The long-term study, which was commissioned by the Austrian health ministry, found that female mice that had been given a diet consisting of 33 percent genetically-modified ie GM maize had fewer babies and fewer litters than those fed on non-GM food after a few generations.
But the authors of the study were keen to point out that these were only initial findings and that further tests were needed to confirm the effect of GM foods on other animals and on humans.
"This is an isolated case and the results cannot in any way be applied to humans," the Austrian health and food safety agency AGES, which presented the study by Vienna's University of Veterinary Medicine Tuesday, said in a statement.
"Confirmation of these preliminary results is urgently needed through further studies," the study's author, Juergen Zentek, added.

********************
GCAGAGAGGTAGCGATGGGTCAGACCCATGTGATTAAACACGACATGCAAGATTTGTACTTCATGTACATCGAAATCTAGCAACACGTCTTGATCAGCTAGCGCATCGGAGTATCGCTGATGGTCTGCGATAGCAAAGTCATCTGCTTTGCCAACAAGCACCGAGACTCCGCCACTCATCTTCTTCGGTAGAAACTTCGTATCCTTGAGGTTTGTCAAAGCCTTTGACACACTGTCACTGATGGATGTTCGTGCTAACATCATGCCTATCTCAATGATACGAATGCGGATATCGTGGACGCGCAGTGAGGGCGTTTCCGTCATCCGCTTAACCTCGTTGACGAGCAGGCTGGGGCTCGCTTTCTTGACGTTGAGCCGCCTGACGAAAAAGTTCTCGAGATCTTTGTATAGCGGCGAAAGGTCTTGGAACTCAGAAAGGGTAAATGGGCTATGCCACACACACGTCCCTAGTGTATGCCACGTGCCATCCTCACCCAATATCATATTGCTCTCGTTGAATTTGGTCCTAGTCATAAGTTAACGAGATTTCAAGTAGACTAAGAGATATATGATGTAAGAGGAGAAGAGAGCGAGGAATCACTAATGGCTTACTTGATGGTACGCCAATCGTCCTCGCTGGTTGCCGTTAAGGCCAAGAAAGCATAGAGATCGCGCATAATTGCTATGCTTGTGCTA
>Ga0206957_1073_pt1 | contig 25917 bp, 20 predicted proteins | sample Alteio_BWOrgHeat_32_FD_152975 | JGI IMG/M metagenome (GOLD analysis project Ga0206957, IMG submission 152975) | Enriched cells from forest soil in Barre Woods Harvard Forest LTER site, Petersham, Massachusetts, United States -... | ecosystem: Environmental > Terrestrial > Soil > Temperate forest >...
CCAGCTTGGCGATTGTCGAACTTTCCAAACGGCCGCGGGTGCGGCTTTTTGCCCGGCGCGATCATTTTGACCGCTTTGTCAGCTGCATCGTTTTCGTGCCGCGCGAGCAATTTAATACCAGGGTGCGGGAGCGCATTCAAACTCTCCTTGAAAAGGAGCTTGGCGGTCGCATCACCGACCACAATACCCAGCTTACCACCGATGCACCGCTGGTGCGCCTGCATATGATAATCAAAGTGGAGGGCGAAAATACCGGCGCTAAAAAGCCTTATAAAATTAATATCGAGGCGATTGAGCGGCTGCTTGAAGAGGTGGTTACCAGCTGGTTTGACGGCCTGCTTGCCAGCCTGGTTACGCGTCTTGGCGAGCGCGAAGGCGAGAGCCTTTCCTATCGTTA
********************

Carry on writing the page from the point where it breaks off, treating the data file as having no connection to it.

Environmental groups like Global 2000 and Greenpeace were quick to seize on the study to call for a ban on all GM crops.
"Considering the severity of the potential threat to human health and reproduction, Greenpeace is demanding a recall of all GE ie genetically-engineered food and crops from the market, worldwide," the group said in a statement.
Distributing GM foods was "like playing Russian roulette with consumers and public health," added Greenpeace's GM expert Jan van Aken.
EU Health Commissioner Androulla Vassiliou has requested a copy of the study and will then pass it on to the European food safety authority for expertise, her spokeswoman said.